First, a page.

There is much more information addressing survival of infectious viruses on environmental surfaces than in aerosols. The data that are available address a number of environmental factors of relevance (Otter et al., 2016), including the types and porosities of the surfaces, the matrices in which the viruses have been suspended prior to being deposited onto the surfaces, the temperature and relative humidity (RH), and methods used for measuring survival (e.g., log10 reduction in infectivity per unit time, infectivity half-life, infectious titer after a measured duration, etc.). For Table 3, the results that have been displayed focus on room temperature (ambient) conditions at relatively low and medium RH. Table 3 should not, therefore, be considered to represent a comprehensive review of literature for survival of these viruses on surfaces. For a more systematic review of coronavirus survival on environmental surfaces under various conditions, see the reviews by Otter et al. (2016), Kampf et al. (2020), Ren et al. (2020), Castaño et al. (2020), and Aboubakr, Sharafeldin & Goyal (2020). For certain viruses (e.g., SFTSV), survival data are not yet available, so data for surrogate viruses from the same or similar families are shown in Table 3.

Infectious virus survival (persistence) of SARS-CoV-2 on experimentally contaminated prototypic HITES and in air has recently been reported by Van Doremalen et al. (2020) and on surfaces by Chin et al. (2020), Pastorino et al. (2020), Harbourt et al. (2020), and Kasloff et al. (2020). Not all of these data are displayed in Table 3. SARS-CoV-2 was found to remain infectious in aerosols for at least the 3-h period studied by Van Doremalen et al. (2020). The survival half-life estimated based on the limited period of observation of that study was 68 min. In experiments conducted with HCoV-229E over a 6-day observation period, the survival half-life was found to depend on RH and temperature (Ijaz et al., 1985). At 20 °C, the half-life values observed were 3.3 h (~80% RH), 67 h (50% RH), and 27 h (30% RH). A different pattern of results was obtained at low temperature (6 °C) and high RH (~80~), with the half-life increasing to 86 h, nearly 30 times that found at 20 °C and high RH. The pronounced stabilizing effect of low temperature on the survival of HCoV-229E at high RH indicates that the role of the environment on the survival of coronaviruses in air may be more complex and significant than previously thought (Ijaz et al., 1985). This likely is the case for SARS-CoV-2 as well. The survival of SARS-CoV-2 on prototypic HITES has been investigated, and survival of the virus has been reported for up to 24 h on cardboard and 2–4 days on plastic and stainless steel surfaces. Survival in the presence of an organic load was generally longer than survival in the absence of such a load (Chin et al., 2020; Van Doremalen et al., 2020; Kasloff et al., 2020; Pastorino et al., 2020; Harbourt et al., 2020).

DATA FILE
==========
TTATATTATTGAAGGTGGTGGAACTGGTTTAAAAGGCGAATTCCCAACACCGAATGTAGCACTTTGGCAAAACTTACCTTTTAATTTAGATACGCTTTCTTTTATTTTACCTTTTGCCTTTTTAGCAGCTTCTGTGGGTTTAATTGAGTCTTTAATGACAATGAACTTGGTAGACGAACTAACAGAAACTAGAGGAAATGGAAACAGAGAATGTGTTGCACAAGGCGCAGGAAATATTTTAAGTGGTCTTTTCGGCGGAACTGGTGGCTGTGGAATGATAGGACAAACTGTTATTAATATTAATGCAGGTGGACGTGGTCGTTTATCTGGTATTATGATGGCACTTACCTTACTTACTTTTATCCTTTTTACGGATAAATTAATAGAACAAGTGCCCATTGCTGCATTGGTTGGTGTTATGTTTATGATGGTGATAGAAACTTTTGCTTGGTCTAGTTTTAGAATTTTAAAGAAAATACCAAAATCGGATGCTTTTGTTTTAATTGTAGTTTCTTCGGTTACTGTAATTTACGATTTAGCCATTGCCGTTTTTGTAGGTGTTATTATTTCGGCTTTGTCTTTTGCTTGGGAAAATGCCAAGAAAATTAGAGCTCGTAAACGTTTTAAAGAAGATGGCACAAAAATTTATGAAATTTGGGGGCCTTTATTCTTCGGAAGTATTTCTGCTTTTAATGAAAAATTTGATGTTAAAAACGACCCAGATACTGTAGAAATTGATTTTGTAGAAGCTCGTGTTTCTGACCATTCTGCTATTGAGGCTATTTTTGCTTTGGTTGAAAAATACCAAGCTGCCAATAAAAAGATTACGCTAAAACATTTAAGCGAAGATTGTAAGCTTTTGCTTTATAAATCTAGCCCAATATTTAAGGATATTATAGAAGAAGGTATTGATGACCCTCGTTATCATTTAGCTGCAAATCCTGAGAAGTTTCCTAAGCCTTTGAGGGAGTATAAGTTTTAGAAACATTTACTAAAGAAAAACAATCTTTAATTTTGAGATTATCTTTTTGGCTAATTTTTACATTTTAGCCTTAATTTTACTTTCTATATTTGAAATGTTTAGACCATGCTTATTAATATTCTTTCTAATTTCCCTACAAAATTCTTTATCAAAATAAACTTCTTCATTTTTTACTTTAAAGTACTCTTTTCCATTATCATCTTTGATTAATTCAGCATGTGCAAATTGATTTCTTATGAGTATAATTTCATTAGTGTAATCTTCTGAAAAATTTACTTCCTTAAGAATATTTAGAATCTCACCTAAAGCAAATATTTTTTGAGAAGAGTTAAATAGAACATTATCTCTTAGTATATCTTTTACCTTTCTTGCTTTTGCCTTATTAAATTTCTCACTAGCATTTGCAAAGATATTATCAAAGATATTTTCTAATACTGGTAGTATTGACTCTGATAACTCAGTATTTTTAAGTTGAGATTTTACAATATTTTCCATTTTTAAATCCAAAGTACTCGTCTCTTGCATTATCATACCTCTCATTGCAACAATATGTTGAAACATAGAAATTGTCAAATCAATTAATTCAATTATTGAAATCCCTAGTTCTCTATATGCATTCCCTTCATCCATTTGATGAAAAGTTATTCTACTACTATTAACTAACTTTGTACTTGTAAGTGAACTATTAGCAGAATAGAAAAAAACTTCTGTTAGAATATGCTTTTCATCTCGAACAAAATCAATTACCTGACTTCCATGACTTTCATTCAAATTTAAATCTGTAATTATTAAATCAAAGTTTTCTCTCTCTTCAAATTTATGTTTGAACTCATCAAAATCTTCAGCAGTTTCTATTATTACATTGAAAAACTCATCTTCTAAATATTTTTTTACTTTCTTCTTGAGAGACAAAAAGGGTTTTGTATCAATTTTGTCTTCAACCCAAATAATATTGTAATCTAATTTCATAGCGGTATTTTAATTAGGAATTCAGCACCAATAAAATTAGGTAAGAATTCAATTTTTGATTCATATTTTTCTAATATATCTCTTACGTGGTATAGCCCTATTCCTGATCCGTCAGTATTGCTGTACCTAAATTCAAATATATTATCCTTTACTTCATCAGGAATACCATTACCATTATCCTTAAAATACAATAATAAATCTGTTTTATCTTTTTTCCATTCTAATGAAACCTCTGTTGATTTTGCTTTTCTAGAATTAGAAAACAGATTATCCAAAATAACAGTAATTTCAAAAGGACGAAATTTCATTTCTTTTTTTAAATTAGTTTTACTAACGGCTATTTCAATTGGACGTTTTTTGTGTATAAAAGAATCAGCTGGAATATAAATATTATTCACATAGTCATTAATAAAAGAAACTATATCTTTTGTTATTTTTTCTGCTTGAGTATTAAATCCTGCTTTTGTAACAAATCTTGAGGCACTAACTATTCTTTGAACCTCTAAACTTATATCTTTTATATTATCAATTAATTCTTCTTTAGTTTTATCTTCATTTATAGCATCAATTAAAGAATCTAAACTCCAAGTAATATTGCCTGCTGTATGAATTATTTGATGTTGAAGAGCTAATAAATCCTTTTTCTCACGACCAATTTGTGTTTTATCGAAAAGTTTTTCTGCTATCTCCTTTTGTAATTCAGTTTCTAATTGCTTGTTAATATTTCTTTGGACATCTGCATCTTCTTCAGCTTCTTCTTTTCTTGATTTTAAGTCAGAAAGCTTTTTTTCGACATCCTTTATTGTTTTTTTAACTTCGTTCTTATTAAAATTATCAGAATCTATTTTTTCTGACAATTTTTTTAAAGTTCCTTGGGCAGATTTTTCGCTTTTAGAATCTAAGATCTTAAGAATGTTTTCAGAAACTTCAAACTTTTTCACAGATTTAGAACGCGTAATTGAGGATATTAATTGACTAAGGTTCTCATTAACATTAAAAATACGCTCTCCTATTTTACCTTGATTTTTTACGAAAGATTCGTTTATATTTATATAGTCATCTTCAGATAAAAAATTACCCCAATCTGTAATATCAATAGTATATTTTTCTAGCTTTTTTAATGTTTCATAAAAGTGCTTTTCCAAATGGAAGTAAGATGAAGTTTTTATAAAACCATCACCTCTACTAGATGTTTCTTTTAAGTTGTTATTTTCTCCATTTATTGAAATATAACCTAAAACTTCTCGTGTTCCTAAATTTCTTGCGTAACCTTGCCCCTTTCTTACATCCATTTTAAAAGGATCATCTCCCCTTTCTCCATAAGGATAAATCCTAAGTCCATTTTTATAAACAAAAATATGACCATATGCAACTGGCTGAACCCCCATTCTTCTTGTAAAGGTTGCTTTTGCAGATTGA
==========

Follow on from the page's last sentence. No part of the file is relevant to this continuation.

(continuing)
Hierarchy of Susceptibility of Pathogens Including SARS-CoV-2 to Microbicides